In just 12 states, the total net cost of renewable mandates was $5.76 billion in 2016 and will rise to $8.8 billion in 2030, a 2016 study revealed. A 2014 study by the left-leaning Brookings Institution found replacing conventional power with wind power raises electricity prices 50 percent and replacing conventional power with solar power triples electricity costs. The American Action Forum estimates the costs of moving the entire country to 100 percent renewable sources would be around $5.7 trillion, and a 2019 brief from the Institute for Energy Research estimates that the idea of getting to 100 percent renewable generation is “nothing more than a myth,” and that attempting to do would be a “catastrophe” for our country.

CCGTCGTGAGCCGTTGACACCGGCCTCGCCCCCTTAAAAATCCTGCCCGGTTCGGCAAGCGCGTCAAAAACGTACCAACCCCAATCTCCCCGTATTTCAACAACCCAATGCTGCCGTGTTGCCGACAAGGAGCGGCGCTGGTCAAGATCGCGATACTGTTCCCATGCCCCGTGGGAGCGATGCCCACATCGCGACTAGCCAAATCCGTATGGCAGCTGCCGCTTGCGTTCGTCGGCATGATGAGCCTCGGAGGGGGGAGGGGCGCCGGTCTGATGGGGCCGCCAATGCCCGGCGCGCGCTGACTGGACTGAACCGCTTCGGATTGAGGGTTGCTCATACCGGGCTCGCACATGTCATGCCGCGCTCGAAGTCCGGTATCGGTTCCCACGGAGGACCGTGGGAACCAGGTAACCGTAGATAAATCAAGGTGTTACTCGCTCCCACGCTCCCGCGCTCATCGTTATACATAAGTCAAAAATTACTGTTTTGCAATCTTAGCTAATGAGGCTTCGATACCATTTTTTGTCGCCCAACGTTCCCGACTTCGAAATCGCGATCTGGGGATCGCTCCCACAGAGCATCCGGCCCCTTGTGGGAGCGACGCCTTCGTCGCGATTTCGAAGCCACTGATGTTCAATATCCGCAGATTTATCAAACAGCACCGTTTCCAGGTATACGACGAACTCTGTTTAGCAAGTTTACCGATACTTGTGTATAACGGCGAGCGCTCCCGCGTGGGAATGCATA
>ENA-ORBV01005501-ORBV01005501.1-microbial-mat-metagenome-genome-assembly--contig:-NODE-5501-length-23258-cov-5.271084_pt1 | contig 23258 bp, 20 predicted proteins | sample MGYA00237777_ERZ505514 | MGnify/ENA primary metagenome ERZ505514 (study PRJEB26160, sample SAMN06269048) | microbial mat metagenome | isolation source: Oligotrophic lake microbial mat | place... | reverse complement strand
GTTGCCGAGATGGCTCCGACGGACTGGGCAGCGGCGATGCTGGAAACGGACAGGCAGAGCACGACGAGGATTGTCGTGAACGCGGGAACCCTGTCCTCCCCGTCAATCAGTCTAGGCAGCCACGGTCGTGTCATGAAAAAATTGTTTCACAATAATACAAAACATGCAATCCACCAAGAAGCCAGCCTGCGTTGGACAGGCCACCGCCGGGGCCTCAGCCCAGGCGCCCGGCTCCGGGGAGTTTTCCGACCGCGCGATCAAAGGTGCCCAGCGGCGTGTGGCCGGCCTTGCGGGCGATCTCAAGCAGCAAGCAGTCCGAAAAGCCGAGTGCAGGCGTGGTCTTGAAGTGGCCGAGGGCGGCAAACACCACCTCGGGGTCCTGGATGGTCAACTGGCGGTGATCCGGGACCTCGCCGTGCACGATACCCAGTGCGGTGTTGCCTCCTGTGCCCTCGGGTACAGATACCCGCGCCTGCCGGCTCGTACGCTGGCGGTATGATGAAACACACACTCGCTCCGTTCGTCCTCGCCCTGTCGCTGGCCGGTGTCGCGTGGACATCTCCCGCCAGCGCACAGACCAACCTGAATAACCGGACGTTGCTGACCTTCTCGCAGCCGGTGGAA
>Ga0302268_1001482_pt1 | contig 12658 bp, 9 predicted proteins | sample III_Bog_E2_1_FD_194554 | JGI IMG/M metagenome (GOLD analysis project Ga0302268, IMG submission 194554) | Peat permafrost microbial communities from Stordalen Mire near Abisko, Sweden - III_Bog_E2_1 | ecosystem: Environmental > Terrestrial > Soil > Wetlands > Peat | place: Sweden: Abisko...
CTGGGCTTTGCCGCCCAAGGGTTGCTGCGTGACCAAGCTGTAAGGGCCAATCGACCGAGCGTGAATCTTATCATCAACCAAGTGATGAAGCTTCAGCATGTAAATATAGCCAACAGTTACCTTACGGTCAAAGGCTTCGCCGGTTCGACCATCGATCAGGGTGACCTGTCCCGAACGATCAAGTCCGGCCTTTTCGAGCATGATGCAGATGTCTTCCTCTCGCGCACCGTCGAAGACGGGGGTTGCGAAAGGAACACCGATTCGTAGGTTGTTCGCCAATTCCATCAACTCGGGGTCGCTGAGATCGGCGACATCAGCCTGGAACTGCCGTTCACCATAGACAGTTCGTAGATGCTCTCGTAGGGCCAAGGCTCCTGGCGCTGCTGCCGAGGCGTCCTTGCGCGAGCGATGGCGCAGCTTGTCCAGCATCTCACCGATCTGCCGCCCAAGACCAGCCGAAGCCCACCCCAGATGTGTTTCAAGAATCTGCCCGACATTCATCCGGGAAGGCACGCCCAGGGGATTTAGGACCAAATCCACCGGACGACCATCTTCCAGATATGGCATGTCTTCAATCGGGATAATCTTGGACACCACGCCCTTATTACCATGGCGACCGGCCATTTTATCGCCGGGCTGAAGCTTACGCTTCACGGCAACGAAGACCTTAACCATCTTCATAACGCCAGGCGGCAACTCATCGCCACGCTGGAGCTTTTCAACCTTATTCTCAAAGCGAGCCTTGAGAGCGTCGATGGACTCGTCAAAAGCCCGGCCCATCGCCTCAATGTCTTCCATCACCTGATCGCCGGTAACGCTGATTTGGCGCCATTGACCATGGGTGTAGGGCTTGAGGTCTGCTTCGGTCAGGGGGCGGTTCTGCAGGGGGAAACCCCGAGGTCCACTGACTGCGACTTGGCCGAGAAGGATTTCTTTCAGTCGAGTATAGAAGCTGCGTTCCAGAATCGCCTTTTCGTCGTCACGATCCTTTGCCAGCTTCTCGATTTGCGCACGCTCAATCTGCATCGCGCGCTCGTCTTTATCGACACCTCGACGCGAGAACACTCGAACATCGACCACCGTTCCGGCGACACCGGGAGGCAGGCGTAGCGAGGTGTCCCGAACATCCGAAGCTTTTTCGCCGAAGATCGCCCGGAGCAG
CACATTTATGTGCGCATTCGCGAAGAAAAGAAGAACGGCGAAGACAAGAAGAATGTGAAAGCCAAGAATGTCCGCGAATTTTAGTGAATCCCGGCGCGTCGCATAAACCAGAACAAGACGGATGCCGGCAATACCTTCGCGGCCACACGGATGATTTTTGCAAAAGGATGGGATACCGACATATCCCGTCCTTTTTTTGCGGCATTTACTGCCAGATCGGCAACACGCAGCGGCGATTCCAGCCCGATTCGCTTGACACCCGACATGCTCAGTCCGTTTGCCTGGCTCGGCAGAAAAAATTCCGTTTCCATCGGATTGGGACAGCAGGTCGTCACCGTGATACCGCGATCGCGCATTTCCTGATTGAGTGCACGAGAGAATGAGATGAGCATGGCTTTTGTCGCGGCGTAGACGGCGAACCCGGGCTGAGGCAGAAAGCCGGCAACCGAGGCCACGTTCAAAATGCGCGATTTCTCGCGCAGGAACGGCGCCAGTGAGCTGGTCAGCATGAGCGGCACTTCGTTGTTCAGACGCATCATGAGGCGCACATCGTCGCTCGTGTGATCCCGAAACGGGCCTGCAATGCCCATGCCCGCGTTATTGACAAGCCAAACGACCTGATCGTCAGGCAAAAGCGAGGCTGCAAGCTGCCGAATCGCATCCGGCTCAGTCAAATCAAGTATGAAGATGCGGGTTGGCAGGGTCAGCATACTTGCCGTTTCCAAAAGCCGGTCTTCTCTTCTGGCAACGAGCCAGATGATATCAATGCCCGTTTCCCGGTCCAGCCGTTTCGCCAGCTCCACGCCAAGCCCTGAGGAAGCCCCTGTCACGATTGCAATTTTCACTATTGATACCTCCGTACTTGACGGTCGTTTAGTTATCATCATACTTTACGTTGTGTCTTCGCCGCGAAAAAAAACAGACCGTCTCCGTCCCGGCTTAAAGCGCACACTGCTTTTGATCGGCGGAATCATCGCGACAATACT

“Intermittent wind and solar cannot stand on their own,” the brief concludes. “They must have some form of back-up power, from reliable coal, natural gas, nuclear units, storage capability from hydroelectric facilities, and/or batteries. Batteries of the size and scope needed for 100-percent renewables are unproven and not cost effective. Even if a 100 percent renewable future were feasible, the land requirements and costs of transitioning would be enormous and would require subsidies to ease the electricity price increases that would result.”
State legislators should not mandate the use of renewable sources in electricity generation. Such mandates raise energy costs and disproportionally harm low-income families. Instead of trying to increase renewable mandates, legislators should repeal them.
The following document provide more information about renewable energy mandates.
Do Renewable Portfolio Standards Deliver?